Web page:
As with all tissues dependent on a vascular supply, muscles depend on red blood cells to transport oxygen to them. Red blood cells, in turn, rely on an oxygen transport protein called hemoglobin to carry oxygen to all parts of the body.Know More
Hemoglobin is a tetramer, meaning a protein composed of four subunits. Hemoglobin also contains four cofactors called heme, a ring-shaped structure with an iron atom at its center. Iron binds oxygen reversibly, allowing hemoglobin to pick up oxygen in the lungs and drop it off in the tissues where it is needed.
Cardiac and skeletal muscles also contain a protein called myoglobin, which binds oxygen more tightly than hemoglobin. Myoglobin provides the heart and skeletal muscles with an oxygen reserve; this comes in handy during short bursts of physical activity.Learn more about Muscles
Most muscles are attached to bones by connecting tendons. Tendons are thick, tough cords of tissue that firmly attach to both the muscle and the bone, connecting the two. A few muscles attach directly to the bone without a connecting tendon.Full Answer >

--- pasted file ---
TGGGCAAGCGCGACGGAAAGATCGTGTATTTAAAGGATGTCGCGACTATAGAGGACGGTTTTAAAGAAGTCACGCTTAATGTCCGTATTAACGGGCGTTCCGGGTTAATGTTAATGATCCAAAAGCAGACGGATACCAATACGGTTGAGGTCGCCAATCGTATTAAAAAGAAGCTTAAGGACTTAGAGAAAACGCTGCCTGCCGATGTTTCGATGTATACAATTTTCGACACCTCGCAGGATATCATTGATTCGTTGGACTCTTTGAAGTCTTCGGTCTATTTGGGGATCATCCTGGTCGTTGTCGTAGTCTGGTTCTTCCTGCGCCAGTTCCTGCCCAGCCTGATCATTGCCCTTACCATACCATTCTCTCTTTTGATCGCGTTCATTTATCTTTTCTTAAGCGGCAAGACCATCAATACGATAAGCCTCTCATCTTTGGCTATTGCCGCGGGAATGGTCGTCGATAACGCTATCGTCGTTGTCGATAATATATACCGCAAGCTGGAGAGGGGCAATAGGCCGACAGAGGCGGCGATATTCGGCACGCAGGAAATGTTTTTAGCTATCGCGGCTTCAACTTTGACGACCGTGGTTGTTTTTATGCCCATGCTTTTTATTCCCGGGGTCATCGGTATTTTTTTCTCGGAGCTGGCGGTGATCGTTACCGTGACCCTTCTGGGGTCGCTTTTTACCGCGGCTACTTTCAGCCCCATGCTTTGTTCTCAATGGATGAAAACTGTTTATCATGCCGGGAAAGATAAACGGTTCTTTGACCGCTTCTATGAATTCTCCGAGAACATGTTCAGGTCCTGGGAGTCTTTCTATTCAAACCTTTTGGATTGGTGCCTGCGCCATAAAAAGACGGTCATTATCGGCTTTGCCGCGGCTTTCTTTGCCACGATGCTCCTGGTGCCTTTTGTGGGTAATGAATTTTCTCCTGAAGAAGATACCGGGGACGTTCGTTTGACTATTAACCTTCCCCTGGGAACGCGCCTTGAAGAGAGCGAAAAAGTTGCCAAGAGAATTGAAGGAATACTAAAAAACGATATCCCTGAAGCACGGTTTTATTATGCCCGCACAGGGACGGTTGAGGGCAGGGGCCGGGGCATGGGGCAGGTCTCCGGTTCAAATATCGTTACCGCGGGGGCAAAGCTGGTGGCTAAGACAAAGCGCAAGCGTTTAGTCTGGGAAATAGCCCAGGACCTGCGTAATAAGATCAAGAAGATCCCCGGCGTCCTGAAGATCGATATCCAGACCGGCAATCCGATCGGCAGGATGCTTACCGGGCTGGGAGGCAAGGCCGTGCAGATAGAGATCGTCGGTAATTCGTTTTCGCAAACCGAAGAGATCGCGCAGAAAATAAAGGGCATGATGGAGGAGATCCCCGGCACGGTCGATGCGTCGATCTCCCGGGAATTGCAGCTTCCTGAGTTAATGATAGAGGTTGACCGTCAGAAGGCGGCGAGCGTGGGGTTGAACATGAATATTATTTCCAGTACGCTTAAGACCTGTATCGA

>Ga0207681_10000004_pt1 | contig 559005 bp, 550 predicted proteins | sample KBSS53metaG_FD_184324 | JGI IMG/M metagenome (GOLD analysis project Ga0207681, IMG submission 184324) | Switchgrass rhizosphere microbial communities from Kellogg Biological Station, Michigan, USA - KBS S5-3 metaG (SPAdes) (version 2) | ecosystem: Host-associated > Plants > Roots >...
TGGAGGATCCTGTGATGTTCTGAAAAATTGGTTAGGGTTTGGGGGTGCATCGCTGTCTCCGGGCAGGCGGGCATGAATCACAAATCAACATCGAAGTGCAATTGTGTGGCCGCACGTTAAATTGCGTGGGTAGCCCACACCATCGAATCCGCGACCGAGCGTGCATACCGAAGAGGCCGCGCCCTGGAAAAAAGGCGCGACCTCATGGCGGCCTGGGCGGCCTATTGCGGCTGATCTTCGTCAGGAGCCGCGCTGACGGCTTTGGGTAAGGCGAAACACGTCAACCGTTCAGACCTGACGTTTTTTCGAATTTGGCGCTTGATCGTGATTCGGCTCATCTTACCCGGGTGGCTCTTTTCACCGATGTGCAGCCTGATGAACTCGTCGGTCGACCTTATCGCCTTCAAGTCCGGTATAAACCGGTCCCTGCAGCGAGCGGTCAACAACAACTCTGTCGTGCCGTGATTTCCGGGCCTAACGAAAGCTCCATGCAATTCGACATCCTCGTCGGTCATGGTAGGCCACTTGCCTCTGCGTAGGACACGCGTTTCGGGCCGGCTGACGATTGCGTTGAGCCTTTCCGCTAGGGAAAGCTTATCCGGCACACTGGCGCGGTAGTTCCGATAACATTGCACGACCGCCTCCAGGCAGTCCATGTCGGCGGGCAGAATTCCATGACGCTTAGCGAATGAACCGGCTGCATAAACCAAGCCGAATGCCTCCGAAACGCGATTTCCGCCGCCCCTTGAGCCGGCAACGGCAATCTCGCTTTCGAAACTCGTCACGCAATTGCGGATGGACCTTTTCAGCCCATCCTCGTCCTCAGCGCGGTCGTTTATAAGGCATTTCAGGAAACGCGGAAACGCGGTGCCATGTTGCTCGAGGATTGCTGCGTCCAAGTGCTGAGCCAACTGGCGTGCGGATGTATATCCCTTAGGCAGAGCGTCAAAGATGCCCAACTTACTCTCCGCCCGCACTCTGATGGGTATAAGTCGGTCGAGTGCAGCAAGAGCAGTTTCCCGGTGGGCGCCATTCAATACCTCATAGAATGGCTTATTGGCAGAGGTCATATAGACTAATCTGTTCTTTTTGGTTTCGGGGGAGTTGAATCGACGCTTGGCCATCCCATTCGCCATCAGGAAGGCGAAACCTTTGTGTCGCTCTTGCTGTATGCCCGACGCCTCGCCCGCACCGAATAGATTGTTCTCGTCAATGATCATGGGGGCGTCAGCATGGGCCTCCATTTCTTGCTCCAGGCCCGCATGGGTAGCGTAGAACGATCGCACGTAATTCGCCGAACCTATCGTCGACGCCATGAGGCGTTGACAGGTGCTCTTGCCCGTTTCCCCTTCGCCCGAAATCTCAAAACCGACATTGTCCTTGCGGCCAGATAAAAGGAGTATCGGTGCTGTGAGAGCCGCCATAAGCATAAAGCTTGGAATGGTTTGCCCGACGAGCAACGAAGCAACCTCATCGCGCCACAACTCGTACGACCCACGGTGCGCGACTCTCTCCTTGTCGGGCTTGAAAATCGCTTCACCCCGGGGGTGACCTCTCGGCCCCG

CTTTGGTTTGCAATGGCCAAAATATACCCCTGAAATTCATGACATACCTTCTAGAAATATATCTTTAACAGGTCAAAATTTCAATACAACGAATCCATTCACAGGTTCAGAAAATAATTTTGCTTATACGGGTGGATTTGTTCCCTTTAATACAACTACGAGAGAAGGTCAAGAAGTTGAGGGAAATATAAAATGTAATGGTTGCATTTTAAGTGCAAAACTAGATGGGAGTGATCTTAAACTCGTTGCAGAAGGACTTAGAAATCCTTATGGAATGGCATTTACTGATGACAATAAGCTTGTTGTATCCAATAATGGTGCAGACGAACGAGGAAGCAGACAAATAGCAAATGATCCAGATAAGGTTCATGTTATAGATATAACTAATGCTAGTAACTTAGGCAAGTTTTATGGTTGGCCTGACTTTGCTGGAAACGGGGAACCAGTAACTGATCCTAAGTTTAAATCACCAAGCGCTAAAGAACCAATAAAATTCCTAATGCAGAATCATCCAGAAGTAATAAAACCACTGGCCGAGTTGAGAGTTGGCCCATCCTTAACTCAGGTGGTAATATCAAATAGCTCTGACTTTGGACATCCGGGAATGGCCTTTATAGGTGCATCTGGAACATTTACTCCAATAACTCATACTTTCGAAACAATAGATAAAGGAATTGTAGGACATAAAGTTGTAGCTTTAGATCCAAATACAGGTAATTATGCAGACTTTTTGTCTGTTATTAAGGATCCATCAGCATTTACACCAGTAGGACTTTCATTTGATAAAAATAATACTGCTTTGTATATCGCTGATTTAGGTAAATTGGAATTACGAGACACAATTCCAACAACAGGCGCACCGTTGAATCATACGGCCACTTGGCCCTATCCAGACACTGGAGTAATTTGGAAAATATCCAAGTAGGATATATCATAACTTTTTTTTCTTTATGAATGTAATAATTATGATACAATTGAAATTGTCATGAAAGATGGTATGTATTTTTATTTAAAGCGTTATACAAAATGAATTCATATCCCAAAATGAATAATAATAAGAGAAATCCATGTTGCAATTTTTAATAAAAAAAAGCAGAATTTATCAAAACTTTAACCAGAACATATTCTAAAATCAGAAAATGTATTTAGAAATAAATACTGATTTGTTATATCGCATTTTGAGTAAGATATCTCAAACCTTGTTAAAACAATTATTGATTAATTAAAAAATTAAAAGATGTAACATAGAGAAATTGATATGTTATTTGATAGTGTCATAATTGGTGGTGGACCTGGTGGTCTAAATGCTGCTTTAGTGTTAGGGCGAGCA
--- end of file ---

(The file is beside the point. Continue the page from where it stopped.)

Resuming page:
Interesting facts about muscles include details about the number of muscles it takes to frown and walk, the strongest muscle in the body, the role of the muscles in shivering and the smallest and longest muscles in the body. As Ducksters points out, muscles work together without any conscious thought on a person's part.Full Answer >
Muscles rely on oxygen for energy, according to Men's Health. The energy oxygen provides is necessary for muscles to contract efficiently during work. With inefficient contracting, muscles are not as effective at performing physical work.Full Answer >
Women are incapable of developing their muscles, including the biceps, to the extent of most men due to their lack of testosterone. A woman's biceps, however, can still grow larger and stronger through exercises, such as the dumbbell curl and the chin-up that target this muscle and related muscles.Full Answer >